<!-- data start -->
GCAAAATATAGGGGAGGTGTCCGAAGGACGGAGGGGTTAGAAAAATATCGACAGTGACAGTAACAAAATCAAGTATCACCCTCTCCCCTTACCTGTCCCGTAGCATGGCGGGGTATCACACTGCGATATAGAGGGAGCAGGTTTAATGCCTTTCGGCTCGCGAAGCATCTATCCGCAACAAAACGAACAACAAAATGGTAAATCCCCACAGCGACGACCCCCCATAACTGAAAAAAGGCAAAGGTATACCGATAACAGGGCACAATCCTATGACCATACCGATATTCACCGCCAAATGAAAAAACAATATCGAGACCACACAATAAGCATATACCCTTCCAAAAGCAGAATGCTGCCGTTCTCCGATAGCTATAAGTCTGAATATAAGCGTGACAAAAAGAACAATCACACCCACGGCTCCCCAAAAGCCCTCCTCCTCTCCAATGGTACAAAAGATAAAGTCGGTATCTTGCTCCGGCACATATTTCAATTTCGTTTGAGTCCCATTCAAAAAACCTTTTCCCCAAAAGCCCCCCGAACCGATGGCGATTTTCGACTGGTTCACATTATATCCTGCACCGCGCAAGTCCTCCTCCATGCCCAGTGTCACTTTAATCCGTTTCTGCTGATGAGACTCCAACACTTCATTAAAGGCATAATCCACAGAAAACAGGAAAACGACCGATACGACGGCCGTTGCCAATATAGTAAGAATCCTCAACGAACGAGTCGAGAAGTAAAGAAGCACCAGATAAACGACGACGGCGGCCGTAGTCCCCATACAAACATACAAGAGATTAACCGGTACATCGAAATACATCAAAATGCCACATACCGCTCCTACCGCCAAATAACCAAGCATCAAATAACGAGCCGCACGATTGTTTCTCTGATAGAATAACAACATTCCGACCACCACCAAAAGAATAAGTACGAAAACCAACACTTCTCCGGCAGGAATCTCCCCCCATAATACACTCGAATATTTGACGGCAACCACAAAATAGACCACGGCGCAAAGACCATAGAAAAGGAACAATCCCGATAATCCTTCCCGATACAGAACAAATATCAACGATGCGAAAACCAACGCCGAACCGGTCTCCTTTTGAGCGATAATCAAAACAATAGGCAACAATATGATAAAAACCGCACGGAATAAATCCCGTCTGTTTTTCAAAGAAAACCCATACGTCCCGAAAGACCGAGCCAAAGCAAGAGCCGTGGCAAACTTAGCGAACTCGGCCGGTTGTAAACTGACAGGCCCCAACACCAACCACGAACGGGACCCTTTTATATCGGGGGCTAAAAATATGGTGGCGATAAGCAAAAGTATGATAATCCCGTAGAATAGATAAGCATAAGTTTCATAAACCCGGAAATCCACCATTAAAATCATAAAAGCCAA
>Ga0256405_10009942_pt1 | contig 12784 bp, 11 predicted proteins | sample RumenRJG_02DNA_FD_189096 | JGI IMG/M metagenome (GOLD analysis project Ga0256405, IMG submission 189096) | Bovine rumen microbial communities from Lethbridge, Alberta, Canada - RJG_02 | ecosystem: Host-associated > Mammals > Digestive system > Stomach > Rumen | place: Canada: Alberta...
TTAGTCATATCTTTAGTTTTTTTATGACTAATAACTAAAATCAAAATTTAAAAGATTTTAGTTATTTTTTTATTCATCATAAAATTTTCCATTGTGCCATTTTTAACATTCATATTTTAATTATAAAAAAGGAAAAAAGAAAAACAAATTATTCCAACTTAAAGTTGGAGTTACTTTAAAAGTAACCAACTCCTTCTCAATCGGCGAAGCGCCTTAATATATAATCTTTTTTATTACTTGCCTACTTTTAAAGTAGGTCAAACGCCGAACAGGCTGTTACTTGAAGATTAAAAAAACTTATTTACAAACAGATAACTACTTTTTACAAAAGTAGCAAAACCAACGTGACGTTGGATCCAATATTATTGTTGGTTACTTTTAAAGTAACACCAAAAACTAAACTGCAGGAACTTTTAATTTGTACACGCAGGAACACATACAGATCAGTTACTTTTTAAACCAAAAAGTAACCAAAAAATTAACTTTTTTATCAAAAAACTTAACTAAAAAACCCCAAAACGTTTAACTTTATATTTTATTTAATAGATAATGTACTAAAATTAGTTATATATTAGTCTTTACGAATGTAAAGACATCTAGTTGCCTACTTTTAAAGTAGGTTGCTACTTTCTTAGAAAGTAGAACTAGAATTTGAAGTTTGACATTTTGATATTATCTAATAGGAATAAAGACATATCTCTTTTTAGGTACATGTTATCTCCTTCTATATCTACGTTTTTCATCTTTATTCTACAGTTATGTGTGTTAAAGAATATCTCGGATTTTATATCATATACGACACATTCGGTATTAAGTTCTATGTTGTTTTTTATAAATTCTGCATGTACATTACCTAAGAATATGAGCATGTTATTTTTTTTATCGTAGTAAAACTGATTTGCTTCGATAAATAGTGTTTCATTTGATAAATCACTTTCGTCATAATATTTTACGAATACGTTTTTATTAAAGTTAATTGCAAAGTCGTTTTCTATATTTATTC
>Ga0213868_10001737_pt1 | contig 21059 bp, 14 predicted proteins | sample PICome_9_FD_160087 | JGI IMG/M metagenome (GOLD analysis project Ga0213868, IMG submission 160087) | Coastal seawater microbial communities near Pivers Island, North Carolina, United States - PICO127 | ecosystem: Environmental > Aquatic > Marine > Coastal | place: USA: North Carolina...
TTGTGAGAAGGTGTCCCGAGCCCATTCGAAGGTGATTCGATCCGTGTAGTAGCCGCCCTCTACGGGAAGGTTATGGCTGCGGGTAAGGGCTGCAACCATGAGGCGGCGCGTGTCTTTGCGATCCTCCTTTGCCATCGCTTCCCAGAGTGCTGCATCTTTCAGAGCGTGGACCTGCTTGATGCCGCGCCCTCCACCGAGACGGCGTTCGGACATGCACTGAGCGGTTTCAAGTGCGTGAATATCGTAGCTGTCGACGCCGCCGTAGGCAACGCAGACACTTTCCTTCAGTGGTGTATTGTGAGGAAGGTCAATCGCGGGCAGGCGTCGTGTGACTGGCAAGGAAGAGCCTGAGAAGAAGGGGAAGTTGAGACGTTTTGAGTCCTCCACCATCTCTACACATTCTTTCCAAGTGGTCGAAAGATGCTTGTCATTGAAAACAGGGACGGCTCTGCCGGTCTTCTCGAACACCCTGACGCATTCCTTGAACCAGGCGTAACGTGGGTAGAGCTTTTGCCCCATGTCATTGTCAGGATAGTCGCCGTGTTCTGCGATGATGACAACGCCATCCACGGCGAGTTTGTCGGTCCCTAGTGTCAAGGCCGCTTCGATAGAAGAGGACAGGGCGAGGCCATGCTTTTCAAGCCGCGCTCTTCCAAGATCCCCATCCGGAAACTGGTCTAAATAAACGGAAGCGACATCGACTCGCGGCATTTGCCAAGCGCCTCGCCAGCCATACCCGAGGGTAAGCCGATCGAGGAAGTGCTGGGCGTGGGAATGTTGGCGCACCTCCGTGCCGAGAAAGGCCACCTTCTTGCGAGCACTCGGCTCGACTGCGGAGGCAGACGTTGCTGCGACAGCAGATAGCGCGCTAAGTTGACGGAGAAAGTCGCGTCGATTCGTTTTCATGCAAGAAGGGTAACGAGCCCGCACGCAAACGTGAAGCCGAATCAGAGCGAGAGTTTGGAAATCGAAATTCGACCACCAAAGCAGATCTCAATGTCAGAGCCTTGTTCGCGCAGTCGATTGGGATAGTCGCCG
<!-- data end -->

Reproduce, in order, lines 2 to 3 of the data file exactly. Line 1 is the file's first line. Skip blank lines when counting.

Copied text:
>Ga0256405_10009942_pt1 | contig 12784 bp, 11 predicted proteins | sample RumenRJG_02DNA_FD_189096 | JGI IMG/M metagenome (GOLD analysis project Ga0256405, IMG submission 189096) | Bovine rumen microbial communities from Lethbridge, Alberta, Canada - RJG_02 | ecosystem: Host-associated > Mammals > Digestive system > Stomach > Rumen | place: Canada: Alberta...
TTAGTCATATCTTTAGTTTTTTTATGACTAATAACTAAAATCAAAATTTAAAAGATTTTAGTTATTTTTTTATTCATCATAAAATTTTCCATTGTGCCATTTTTAACATTCATATTTTAATTATAAAAAAGGAAAAAAGAAAAACAAATTATTCCAACTTAAAGTTGGAGTTACTTTAAAAGTAACCAACTCCTTCTCAATCGGCGAAGCGCCTTAATATATAATCTTTTTTATTACTTGCCTACTTTTAAAGTAGGTCAAACGCCGAACAGGCTGTTACTTGAAGATTAAAAAAACTTATTTACAAACAGATAACTACTTTTTACAAAAGTAGCAAAACCAACGTGACGTTGGATCCAATATTATTGTTGGTTACTTTTAAAGTAACACCAAAAACTAAACTGCAGGAACTTTTAATTTGTACACGCAGGAACACATACAGATCAGTTACTTTTTAAACCAAAAAGTAACCAAAAAATTAACTTTTTTATCAAAAAACTTAACTAAAAAACCCCAAAACGTTTAACTTTATATTTTATTTAATAGATAATGTACTAAAATTAGTTATATATTAGTCTTTACGAATGTAAAGACATCTAGTTGCCTACTTTTAAAGTAGGTTGCTACTTTCTTAGAAAGTAGAACTAGAATTTGAAGTTTGACATTTTGATATTATCTAATAGGAATAAAGACATATCTCTTTTTAGGTACATGTTATCTCCTTCTATATCTACGTTTTTCATCTTTATTCTACAGTTATGTGTGTTAAAGAATATCTCGGATTTTATATCATATACGACACATTCGGTATTAAGTTCTATGTTGTTTTTTATAAATTCTGCATGTACATTACCTAAGAATATGAGCATGTTATTTTTTTTATCGTAGTAAAACTGATTTGCTTCGATAAATAGTGTTTCATTTGATAAATCACTTTCGTCATAATATTTTACGAATACGTTTTTATTAAAGTTAATTGCAAAGTCGTTTTCTATATTTATTC